Legends of The Witness
“So it is not strange that weird tales have sprung up concerning this mountain, tales that are told about the firesides in the few houses that dot the lonely roads.”
BEYOND the cities, at the edge of the northern wilderness, a mountain range stretches across the land bearing evidence of ancient volcanic action. Frozen pines and rocky crags cover the mountainsides, and deep gorges carved by time separate the various peaks.
The range’s Western Peak, though seemingly as plain as a pikestaff, is the topic of many a weird account. Though, by measurement, it may not soar as high as its neighbors, it makes a stronger impression than the rest.
On the mountain’s southern side, from which all approach, its slope is sheer. Jagged cliffs appear as fortifications, dissuading adventurers from an approach.
However if you trek through the valleys to its northeastern side, you will find a gradual, heavily-wooded incline that makes for pleasant hiking. If one didn’t know better, you wouldn’t imagine these areas were shared by the same mountain.
When summer bakes the land, the gray cliffs that rise and fall among the high-altitude forests stand out in striking detail. On windy days, when dust wisps into the air, it appears as if steam is rising from two objects consisting of radically different temperatures — the icy hand of the mountain against the valley’s warm embrace.
In winter, on the other hand, there is no illusion of climatical cohabitation. Storms often roar through the ravines, covering the mountainside in slick, white sheets. Once the blizzards pass, clefts of black rock stand out among the numbing snow to create an alluring menace that is difficult to describe.
If you were to view the mountain on a map, it would simply be labeled “West” or “Western” Peak, but the locals have come to call it by a different name: The Witness.
It is a place that seems a world completely its own, unbound from tethers of time and space. So it is not strange that weird tales have sprung up concerning this mountain, tales that are told about the firesides in the few houses that dot the lonely roads — tales of portals to other realms, castles floating on clouds in the sky, and cloaked figures that wander the woods at night.
Among these legends, there is one that stands out — a rather innocuous tale of a black dog, reportedly spotted at times upon the mountainside and sometimes among the woods. Many have seen it once, a few twice, but none have ever told of a third meeting.
This tale is told in different words by different people, but the meaning is always the same. The words with which I have begun this narration are my own rendering of a common tradition. I am invoking myself as muse, so to speak.
As you continue on, dearest reader, take delight in the absurdity of my tale. Let it live and grow within your mind’s fantasies. But take heed! It may seem strange that I caution you of such a superstitious tale...but I do believe.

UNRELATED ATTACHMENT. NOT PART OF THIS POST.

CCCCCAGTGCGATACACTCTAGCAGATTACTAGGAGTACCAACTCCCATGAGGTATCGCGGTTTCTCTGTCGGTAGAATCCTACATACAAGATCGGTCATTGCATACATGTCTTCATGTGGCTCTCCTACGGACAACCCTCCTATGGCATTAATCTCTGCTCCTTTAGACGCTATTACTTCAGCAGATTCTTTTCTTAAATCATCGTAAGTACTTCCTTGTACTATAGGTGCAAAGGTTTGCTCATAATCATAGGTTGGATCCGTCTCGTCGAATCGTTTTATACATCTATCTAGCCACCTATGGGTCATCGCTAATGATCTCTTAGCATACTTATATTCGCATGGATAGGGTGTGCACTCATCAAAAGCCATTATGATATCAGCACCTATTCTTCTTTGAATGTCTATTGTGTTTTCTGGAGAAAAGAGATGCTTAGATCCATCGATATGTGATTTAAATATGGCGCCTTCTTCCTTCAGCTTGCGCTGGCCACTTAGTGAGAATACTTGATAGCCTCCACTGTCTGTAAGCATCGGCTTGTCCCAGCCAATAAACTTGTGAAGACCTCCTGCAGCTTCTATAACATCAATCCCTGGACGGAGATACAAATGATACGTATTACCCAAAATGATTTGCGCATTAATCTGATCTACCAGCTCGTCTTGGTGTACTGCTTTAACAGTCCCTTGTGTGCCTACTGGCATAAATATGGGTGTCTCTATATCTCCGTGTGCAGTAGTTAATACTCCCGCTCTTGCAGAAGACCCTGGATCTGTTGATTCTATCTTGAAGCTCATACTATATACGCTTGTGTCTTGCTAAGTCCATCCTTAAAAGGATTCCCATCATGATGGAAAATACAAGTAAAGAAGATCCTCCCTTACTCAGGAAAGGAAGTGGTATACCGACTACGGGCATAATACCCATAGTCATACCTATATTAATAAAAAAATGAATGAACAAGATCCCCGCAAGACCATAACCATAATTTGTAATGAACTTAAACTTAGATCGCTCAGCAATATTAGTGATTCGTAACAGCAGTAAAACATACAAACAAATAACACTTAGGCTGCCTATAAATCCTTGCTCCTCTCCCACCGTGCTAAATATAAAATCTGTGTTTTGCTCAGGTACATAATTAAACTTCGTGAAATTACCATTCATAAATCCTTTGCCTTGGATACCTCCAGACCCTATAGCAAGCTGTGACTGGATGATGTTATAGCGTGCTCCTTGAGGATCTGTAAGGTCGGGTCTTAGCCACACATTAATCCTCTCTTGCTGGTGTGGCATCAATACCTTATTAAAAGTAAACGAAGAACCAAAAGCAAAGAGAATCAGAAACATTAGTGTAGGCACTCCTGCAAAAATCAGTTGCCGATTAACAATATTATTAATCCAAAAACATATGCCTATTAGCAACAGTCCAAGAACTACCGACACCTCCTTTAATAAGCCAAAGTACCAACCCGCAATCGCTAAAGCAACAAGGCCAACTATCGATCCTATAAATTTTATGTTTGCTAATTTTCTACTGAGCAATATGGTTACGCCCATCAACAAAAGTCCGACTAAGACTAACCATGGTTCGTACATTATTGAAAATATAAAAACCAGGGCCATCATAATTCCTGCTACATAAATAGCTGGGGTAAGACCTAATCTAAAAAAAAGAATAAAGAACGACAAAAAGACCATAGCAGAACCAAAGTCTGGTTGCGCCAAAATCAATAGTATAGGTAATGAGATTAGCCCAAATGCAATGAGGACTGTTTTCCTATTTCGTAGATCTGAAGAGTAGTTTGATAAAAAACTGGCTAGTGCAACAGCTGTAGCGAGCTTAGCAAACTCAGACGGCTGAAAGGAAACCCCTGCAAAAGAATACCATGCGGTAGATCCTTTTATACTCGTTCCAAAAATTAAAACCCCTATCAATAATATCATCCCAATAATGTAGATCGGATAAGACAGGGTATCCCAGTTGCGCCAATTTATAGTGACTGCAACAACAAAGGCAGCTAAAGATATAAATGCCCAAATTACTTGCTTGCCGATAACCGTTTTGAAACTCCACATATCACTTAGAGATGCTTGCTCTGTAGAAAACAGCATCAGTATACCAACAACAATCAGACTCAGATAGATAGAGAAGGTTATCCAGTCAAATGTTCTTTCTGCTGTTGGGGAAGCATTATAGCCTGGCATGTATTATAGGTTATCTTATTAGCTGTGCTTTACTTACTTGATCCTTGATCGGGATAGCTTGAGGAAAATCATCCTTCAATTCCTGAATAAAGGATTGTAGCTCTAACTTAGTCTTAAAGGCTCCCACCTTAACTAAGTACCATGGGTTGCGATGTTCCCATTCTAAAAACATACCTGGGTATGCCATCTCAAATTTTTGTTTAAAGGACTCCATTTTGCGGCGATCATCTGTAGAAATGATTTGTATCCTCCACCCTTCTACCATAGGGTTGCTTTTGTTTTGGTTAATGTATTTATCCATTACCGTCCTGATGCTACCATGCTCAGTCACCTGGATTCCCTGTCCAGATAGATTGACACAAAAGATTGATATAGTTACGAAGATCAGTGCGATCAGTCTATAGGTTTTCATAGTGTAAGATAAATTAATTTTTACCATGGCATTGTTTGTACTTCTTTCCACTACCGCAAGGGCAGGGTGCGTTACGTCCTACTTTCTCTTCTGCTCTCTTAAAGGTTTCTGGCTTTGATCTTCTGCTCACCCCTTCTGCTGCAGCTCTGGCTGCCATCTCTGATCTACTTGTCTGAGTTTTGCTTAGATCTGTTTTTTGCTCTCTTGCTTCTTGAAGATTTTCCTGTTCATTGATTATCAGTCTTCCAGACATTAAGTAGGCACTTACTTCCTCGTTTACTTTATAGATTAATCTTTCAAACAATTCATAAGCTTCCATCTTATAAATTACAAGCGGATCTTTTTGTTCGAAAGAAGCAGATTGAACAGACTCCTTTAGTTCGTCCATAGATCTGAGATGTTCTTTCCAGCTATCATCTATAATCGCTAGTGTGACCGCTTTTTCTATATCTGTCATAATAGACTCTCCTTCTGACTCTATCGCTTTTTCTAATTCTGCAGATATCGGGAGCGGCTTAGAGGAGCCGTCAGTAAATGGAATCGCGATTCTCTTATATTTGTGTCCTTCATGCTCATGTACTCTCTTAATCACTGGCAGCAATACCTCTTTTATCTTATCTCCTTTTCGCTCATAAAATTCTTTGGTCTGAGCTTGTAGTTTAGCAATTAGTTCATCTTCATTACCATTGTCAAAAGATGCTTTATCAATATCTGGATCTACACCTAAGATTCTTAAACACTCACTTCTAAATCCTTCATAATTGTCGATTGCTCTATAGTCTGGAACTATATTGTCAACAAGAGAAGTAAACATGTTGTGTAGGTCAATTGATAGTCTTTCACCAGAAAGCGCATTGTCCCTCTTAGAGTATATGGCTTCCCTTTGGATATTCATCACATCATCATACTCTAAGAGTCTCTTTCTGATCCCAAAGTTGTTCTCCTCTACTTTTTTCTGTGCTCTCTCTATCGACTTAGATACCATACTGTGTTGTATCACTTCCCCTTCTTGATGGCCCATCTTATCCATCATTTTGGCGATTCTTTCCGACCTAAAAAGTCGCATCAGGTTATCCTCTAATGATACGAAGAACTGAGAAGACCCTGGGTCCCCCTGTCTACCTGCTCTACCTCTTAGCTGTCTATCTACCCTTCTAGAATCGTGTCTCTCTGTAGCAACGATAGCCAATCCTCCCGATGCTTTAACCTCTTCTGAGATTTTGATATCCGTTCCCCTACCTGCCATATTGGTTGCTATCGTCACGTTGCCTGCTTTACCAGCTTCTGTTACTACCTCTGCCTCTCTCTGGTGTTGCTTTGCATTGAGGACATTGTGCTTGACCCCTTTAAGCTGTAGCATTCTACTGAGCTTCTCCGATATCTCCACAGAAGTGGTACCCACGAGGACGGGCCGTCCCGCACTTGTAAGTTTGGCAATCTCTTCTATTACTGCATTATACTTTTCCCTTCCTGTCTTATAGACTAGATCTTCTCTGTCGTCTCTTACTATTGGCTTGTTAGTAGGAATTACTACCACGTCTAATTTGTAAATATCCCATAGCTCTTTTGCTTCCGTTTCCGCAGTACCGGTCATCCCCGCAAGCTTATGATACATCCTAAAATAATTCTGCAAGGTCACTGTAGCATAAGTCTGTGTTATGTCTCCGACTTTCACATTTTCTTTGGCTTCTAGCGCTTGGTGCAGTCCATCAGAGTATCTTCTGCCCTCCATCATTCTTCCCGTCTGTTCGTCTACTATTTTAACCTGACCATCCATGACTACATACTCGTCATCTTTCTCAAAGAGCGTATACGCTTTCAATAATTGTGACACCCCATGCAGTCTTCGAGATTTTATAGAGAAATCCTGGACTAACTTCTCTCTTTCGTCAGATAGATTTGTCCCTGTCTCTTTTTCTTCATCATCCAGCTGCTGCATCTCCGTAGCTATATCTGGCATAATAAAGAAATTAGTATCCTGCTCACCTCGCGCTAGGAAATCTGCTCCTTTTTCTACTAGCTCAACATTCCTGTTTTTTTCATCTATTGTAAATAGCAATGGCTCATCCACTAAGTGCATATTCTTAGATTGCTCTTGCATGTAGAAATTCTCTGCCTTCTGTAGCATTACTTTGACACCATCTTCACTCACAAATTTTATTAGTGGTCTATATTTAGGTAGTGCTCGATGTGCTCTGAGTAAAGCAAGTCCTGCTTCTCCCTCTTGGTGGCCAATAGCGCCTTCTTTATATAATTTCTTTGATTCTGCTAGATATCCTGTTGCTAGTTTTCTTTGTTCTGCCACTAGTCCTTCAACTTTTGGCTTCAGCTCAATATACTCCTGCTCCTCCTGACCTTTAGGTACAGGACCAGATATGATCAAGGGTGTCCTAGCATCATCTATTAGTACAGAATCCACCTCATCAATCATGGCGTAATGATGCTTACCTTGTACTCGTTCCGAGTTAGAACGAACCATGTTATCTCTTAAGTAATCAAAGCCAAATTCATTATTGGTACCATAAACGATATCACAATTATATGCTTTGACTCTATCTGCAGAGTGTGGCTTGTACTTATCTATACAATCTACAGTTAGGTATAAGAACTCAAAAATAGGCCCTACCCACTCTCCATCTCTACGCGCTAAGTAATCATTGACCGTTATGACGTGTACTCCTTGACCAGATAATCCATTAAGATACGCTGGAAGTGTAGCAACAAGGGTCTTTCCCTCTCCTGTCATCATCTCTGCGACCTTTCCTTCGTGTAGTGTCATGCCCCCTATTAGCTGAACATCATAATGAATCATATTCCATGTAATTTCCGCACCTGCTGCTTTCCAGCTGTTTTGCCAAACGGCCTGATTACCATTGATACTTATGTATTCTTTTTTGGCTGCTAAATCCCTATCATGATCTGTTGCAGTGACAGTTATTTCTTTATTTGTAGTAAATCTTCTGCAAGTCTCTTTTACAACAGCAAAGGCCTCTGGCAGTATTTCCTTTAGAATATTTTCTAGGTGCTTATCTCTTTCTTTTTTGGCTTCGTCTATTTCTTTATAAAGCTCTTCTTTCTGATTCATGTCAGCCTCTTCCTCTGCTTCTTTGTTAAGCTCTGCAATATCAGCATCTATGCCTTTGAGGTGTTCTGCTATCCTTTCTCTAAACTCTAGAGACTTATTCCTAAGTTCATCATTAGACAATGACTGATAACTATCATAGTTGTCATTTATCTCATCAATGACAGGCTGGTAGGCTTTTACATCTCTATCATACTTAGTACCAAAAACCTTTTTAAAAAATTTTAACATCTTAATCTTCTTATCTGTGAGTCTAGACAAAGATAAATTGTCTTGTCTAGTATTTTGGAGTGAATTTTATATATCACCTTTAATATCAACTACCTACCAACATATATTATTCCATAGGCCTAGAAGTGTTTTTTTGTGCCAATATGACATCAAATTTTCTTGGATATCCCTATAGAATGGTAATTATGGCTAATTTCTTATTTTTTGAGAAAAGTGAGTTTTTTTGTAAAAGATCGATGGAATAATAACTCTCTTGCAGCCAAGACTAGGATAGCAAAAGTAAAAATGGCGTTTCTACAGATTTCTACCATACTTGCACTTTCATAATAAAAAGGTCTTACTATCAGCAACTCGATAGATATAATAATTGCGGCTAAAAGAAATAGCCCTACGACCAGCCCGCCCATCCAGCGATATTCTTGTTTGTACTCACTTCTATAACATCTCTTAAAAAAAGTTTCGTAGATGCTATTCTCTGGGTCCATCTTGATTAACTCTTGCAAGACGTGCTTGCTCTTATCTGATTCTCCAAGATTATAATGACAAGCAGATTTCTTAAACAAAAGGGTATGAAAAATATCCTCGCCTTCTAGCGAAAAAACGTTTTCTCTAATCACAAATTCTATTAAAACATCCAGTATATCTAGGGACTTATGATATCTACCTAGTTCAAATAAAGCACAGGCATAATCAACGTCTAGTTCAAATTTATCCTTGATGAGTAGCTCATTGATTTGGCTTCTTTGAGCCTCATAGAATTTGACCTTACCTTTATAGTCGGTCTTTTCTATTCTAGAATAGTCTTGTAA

If you would wonder why, then read on to my story that follows.
First for Joy
“And if a person shall meet the Black Dog once, it shall be for joy...”
EARLY one spring, I visited The Witness for the first time. My studies in geology made the locale a place of particular interest for me. At the time, I knew very little about the legends of the mountain.
A close friend of mine, Mirren Bellingham (whom I’d known since childhood), had traveled to the area many times before, and brought back many a tall tale. It was she who’d brought the region’s ancient volcanic action to my attention.
For many years prior, The Witness had been such a place of joy for Mirren that she returned for near-yearly visits. She always invited me to join her, but I’d always refused — a rather embarrassing character flaw on my part: being afraid to see new things in person rather than imagine them through books.
Eventually, the invitation (and inevitable rejection) became something of a friendly ritual between us. Every year, she would ask me if I cared to join her, and every year I told her that I cared not to; it always produced a jovial exchange afterwards (one at which we became quite creative).
Then, one year, the invitations stopped. I knew, of course, this was because of “the incident” (which I will discuss further along in this tale).
I found it strange imagining myself trekking to The Witness without Mirren. I’d considered asking her to join me, for old time’s sake, but I was unsure how she would receive such an invitation — would it be as jovial as it always had been, or would it twist into something darker, something I did not intend? Perhaps I was overthinking things.
Regardless, to spare dredging up old wounds, I decided to come to the northern wilderness alone. I had my own reasons for being here.
As a home base for my excursion I made my way to the small town of Grebewater, located immediately south of the entrance to the Hanging Valley (which leads to The Witness). There, I booked a room at a well-established Inn called The Lonely Spirit.
A spacious, yet cozy, lobby greeted me upon entry. Three of the lobby walls featured impressive fireplaces, each with a collection of plush, leather furniture meant to cultivate company and conversation. A pity there were very few travelers present during my stay.